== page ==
• AL

    Thanks for the tip. I’ve been wondering about this issue for a long time.

  • Everton

    I don’t think it’s as clear-cut as you make out. You have to balance the needs of the user against the needs of the site-owner. For instance, every user would prefer an ad-free site – does that mean all advertising should be removed?

    All decisions should be evaluate the pros and cons of any move. In the case of target=_blank I do this for all external links, as the majority of my readers use an advanced browser where a new tab is opened not a new window. Plus, even if only 10% come back to continue browsing, it is still worth it in my view

  • Bes Z

    Excellent tip. I stopped sending readers into new windows after realizing how convenient it is for a user to open a new window themselves. Having the same window allows for consistency.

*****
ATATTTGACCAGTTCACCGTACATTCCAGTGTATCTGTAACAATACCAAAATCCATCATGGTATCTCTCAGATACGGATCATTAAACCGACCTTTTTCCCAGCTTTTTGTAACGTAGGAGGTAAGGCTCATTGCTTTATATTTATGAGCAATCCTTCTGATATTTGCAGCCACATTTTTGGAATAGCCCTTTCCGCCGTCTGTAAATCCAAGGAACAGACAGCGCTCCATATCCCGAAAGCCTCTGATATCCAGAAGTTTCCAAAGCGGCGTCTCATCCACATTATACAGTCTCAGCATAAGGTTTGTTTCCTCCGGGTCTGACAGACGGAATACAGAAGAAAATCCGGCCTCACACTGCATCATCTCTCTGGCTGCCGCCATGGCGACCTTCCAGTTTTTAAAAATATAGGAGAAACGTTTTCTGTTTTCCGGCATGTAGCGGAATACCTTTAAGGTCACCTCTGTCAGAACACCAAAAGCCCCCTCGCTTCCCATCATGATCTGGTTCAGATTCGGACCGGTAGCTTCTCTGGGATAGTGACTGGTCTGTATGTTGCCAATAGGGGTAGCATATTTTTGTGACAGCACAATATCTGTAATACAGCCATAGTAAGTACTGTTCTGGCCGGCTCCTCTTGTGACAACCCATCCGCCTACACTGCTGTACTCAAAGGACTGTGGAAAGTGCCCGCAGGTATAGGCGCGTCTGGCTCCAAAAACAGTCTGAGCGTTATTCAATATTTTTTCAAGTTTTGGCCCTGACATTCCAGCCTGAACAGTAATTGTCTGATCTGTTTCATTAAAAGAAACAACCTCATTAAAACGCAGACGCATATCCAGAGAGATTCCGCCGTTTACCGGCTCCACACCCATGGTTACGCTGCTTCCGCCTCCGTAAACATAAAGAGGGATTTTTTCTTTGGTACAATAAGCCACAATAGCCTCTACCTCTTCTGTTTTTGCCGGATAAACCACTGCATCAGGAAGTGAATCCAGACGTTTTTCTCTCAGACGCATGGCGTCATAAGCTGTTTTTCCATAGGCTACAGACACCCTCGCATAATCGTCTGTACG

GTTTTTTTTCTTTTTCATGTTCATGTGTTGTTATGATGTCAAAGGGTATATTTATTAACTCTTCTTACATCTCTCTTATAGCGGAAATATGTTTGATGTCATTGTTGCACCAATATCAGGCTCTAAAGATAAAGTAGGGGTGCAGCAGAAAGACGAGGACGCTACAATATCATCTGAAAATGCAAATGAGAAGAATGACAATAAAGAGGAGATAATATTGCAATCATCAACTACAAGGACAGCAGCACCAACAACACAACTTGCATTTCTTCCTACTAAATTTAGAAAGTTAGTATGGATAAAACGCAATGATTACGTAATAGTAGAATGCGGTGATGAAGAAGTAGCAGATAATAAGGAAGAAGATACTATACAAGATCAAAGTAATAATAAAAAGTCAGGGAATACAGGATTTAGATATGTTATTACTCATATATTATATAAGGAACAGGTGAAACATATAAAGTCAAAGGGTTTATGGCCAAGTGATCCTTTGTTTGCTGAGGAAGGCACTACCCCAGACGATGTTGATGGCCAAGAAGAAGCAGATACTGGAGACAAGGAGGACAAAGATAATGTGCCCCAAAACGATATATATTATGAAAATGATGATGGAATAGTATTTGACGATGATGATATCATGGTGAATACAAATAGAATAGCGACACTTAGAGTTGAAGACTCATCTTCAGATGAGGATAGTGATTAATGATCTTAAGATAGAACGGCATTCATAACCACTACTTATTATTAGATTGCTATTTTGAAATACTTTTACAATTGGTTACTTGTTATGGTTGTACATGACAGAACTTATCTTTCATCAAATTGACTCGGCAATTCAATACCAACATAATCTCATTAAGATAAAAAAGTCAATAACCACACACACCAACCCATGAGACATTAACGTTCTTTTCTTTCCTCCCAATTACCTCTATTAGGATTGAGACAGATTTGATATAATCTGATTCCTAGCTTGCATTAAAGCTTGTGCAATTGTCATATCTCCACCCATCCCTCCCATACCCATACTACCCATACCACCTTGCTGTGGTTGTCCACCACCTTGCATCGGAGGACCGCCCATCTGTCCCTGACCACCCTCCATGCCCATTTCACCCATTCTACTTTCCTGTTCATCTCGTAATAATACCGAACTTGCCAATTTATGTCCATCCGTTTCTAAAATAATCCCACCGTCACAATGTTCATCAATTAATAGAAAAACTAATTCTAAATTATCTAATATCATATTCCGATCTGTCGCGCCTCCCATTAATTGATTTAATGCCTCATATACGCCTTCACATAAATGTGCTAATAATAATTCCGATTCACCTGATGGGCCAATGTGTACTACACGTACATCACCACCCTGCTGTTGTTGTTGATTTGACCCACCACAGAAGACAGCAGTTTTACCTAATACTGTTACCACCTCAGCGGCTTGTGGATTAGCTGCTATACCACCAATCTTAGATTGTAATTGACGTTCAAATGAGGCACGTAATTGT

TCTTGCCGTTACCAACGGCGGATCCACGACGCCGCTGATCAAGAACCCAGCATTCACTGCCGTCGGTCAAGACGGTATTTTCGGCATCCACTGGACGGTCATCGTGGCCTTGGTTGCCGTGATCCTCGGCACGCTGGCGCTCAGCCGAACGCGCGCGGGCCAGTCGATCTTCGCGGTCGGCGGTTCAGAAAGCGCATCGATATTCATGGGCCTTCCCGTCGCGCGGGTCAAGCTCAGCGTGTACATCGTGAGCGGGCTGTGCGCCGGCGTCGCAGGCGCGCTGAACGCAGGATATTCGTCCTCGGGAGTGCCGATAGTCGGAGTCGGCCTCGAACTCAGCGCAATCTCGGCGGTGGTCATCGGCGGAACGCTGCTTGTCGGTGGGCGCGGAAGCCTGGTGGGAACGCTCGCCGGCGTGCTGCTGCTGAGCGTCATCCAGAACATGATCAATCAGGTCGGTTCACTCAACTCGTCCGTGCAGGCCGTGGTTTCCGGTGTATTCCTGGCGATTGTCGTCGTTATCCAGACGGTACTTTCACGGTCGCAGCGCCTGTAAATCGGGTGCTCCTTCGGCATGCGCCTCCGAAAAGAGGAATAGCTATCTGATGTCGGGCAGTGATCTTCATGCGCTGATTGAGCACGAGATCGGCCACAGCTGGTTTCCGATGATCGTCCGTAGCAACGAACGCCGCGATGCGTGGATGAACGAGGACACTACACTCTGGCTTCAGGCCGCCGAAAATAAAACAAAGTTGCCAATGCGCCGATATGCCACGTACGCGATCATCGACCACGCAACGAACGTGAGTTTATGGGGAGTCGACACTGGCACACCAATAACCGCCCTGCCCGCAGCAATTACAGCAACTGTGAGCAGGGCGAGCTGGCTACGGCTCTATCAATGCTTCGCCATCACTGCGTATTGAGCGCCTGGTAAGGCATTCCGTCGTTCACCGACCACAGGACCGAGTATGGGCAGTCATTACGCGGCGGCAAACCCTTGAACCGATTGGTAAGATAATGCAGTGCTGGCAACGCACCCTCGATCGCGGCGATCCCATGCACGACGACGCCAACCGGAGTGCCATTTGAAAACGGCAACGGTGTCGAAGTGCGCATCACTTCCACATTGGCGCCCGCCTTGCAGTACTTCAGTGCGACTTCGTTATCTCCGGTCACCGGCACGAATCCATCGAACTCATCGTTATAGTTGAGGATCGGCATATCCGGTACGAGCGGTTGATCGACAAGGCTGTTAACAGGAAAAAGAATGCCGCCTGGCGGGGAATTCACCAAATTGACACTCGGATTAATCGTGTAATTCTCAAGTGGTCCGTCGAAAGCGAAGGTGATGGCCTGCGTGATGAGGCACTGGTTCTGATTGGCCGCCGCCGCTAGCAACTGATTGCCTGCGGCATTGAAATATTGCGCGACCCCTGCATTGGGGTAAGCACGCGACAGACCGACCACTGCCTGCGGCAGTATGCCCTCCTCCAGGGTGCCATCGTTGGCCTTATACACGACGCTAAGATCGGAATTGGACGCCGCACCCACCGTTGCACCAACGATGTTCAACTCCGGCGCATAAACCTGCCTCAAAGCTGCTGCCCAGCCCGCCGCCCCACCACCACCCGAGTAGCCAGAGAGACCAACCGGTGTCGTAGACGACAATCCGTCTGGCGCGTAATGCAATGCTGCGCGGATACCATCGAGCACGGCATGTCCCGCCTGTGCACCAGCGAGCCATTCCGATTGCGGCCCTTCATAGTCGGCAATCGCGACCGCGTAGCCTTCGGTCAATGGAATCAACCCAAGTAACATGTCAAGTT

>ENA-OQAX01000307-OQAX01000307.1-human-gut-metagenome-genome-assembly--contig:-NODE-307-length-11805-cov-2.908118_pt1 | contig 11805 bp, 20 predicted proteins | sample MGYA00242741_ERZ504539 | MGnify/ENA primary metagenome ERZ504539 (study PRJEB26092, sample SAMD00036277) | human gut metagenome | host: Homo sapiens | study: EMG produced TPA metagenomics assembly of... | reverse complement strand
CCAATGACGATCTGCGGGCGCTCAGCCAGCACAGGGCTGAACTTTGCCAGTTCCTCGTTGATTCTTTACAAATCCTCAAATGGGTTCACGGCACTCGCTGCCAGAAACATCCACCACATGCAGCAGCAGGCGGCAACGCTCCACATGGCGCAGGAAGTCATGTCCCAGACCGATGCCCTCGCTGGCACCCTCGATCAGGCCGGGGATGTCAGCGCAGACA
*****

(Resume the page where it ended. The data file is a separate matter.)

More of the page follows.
Clicking a link means a website will load. The original and exact technical definition does not mean that a new window will open. Thus, doing something like loading in the same window is less likely to annoy a user compared to opening a new window.

    Also, if one absolutely must open some links in a new window, like external links, they must be consistent throughout their site regarding such links, and should also mention somewhere in the “About” or some other section of the site to ensure the users get used to such a behavior. Many sites do depend on new links [like a set of instructions for filling out a form or referring to a side note while reading a long article]. Either way, it is good to be consistent and clear about such things so that the user does not get surprised when they expect a new or even the same window to load a certain link.

  • Daniel

    Alright since readers were asking I just created a poll for the subject.

  • Jason Dean